Shop > Monographs


Slavery, Geography and Empire in Nineteenth-Century Marine Landscapes of Montreal and Jamaica

Charmaine A. Nelson
18 × 25 cm
434 pp
Arts Writing, Art History

Slavery, Geography and Empire in Nineteenth-Century Marine Landscapes of Montreal and Jamaica is among the first Slavery Studies books – and the first in Art History – to juxtapose temperate and tropical slavery. Charmaine A. Nelson explores the central role of geography and its racialized representation as landscape art in imperial conquest.

One could easily assume that nineteenth-century Montreal and Jamaica were worlds apart, but through her astute examination of marine landscape art, the author re-connects these two significant British island colonies, sites of colonial ports with profound economic and military value. Through an analysis of prints, illustrated travel books, and maps, the author exposes the fallacy of their disconnection, arguing instead that the separation of these colonies was a retroactive fabrication designed in part to rid Canada of its deeply colonial history as an integral part of Britain’s global trading network which enriched the motherland through extensive trade in crops produced by enslaved workers on tropical plantations.

The first study to explore James Hakewill’s Jamaican landscapes and William Clark’s Antiguan genre studies in depth, the publication also examines the Montreal landscapes of artists including Thomas Davies, Robert Sproule, George Heriot and James Duncan. Breaking new ground, Nelson reveals how gender and race mediated the aesthetic and scientific access of such – mainly white, male – artists. She analyzes this moment of deep political crisis for British slave owners (between the end of the slave trade in 1807 and complete abolition in 1833) who employed visual culture to imagine spaces free of conflict and to alleviate their pervasive anxiety about slave resistance. Nelson explores how vision and cartographic knowledge translated into authority, which allowed colonizers to ‘civilize’ the terrains of the so-called New World, while belying the oppression of slavery and indigenous displacement.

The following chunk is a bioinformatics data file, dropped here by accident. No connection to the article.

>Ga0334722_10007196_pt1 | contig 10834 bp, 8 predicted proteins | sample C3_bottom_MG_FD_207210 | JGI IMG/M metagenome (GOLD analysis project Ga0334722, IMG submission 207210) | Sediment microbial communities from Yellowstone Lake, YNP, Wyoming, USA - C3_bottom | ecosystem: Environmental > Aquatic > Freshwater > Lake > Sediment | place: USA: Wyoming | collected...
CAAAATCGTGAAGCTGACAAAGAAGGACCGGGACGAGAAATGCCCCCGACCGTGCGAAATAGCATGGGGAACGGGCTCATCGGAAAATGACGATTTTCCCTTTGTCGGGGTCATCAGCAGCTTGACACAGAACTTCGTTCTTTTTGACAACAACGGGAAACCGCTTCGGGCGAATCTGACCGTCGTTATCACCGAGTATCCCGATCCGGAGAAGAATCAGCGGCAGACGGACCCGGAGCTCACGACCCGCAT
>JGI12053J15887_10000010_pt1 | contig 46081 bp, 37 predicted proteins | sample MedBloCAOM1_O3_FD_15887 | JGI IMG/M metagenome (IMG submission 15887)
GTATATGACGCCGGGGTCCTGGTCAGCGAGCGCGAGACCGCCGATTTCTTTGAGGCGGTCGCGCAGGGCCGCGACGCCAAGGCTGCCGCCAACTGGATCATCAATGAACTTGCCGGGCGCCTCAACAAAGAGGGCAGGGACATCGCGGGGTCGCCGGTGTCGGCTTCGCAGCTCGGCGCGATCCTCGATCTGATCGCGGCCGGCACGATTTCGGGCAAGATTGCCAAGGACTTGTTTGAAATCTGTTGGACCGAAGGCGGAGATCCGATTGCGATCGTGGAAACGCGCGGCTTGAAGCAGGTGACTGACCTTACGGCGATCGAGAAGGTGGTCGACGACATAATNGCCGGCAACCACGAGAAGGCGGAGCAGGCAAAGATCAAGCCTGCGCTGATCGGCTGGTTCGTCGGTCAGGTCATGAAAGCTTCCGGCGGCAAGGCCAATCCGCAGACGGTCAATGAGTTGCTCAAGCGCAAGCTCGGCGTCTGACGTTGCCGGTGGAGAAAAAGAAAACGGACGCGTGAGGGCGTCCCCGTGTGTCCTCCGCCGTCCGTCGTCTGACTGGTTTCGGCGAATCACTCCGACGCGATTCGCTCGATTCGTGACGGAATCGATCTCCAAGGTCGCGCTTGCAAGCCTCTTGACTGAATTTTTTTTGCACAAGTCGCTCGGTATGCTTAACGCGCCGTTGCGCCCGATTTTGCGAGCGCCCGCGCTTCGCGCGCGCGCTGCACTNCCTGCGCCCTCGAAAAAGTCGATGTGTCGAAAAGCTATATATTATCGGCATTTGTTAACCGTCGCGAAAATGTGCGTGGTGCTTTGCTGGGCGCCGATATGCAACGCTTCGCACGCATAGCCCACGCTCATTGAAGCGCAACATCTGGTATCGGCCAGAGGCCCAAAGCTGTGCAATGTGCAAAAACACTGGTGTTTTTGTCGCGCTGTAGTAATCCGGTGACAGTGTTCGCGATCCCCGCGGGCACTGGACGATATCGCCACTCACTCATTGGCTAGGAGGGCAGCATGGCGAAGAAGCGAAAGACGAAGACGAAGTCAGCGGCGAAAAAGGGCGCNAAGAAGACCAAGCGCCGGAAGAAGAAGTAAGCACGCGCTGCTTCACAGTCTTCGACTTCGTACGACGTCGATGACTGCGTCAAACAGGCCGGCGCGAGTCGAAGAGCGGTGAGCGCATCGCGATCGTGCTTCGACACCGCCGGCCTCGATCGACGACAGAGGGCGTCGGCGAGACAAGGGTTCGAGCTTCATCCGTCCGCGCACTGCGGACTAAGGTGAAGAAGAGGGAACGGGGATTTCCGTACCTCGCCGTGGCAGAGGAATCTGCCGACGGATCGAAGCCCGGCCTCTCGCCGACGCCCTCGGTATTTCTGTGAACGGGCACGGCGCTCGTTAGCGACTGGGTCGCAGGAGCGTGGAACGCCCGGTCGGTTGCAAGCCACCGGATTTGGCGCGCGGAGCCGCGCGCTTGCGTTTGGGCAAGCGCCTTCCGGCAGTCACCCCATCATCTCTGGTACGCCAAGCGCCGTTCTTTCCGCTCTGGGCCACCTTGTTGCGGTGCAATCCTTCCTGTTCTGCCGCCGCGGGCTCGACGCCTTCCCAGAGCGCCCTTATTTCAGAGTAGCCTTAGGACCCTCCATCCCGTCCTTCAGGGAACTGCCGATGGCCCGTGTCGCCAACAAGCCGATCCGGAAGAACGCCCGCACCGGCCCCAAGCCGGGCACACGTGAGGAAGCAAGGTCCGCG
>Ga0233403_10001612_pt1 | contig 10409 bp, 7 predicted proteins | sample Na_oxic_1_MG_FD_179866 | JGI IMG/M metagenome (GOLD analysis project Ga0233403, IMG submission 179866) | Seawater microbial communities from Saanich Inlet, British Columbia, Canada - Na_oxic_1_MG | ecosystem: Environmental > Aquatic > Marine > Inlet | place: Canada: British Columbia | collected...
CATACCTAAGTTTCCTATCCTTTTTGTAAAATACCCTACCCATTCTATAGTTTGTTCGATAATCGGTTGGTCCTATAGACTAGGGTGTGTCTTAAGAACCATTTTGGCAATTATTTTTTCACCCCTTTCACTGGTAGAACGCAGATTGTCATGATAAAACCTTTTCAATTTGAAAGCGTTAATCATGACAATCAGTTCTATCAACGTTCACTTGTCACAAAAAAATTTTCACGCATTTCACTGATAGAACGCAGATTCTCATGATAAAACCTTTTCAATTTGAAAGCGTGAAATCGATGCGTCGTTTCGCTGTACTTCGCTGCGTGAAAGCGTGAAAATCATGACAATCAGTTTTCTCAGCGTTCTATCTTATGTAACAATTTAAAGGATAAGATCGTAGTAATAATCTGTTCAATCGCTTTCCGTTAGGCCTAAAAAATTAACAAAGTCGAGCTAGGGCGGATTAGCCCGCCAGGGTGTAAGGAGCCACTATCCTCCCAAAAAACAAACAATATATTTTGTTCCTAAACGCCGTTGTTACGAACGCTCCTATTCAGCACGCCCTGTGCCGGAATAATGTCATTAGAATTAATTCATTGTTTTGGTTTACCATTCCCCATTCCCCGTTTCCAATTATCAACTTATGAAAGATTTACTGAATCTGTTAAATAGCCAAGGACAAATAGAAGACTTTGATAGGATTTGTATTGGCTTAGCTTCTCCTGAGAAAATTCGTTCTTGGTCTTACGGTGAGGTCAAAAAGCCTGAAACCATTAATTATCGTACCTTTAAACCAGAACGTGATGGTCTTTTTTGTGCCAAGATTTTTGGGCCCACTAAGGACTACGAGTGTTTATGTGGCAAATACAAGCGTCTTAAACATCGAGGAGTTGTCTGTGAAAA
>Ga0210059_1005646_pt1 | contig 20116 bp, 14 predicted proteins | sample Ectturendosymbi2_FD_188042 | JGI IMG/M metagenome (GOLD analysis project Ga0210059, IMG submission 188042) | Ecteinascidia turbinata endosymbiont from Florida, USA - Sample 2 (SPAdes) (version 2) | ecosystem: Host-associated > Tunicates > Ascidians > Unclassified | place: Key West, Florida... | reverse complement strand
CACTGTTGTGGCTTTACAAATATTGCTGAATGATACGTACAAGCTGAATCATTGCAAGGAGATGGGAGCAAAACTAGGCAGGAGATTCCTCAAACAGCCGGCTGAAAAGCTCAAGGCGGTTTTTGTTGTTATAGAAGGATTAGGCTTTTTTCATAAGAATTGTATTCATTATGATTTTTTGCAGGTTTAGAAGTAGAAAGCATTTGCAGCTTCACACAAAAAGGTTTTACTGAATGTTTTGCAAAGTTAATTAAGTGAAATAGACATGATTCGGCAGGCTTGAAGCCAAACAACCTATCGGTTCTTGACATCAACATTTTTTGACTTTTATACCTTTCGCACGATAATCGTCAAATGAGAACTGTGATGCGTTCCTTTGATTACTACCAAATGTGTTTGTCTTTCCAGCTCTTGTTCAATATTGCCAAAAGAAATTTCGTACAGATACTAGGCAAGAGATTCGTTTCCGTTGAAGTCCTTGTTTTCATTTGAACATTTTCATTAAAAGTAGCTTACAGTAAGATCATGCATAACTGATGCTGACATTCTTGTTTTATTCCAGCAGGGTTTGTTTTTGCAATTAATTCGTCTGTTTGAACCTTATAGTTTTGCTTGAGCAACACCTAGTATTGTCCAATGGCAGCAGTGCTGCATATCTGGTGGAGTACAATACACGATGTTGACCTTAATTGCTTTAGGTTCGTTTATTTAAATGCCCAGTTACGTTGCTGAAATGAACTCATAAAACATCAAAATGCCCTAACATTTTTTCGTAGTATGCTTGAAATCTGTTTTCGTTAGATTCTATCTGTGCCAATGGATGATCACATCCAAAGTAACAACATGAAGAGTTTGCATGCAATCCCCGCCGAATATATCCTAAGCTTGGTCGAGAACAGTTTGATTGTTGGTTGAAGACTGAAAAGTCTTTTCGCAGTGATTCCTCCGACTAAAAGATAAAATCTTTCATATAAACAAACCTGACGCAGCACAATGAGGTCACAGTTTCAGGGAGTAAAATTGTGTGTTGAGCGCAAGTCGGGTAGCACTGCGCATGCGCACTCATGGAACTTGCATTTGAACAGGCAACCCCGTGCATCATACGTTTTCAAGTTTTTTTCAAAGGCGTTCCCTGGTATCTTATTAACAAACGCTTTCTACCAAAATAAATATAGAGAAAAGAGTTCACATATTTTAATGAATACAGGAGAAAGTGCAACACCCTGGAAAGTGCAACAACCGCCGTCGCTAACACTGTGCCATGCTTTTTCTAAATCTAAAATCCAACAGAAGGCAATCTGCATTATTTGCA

1. Slavery, Geography and Empire...

Related Items

  1. David Hartt: Slavery, Geography and Empire In Nineteenth-Century Marine Landscapes of Montréal and Jamaica by Charmaine A. Nelson
  2. Henriette Gunkel and Ayesha Hameed: Visual Cultures as Time Travel
  3. October Files: Carrie Mae Weems
  4. Peter MacCallum: Material World
  5. Chris Kraus: Where Art Belongs
  6. I Like Your Work: Art and Etiquette
  7. Hito Steyerl: The Wretched of the Screen
  8. Rachel Corbett, Rainer Ganahl, and Liam Gillick: Manhattan Marxism
  9. Jennifer Liese: Social Medium: Artists Writing 2000-2015
  10. Afterall Issue 40
  11. Afterall Issue 39
  12. Afterall Issue 41
  13. Afterall Issue 42
  14. Afterall Issue 43
  15. Afterall Issue 44
  16. Afterall Issue 45
  17. Afterall Issue 46
  18. Afterall Issue 47
  19. Afterall Issue 48
  20. An-My Lê: On Contested Terrain
  21. Iris Häussler: He Named Her Amber
  22. Takeshi Murata
  23. Althea Thauberger: The State of the Situation
  24. Maria Lind, Lawen Mohtadi, and Katarina Taikon: The Day I Am Free/Katitzi
  25. Piotr Uklański: Ottomania
  26. Prefix Photo Issue 42
  27. Mary Kavanagh - Daughters of Uranium
  28. Jean Gagnon: Pornography in the Urban World
  29. Romauld Kutera
  30. Paul Chan: 2000 Words
  31. Björk
  32. Zbigniew Libera: Fotografie
  33. Fotografie
  34. Breaking the Codex
  35. Lisa Oppenheim : Lisa Oppenheim: Works 2003-2013
  36. Hamish Fulton: Walking Transformation
  37. Josephine Pryde: The Enjoyment of Photography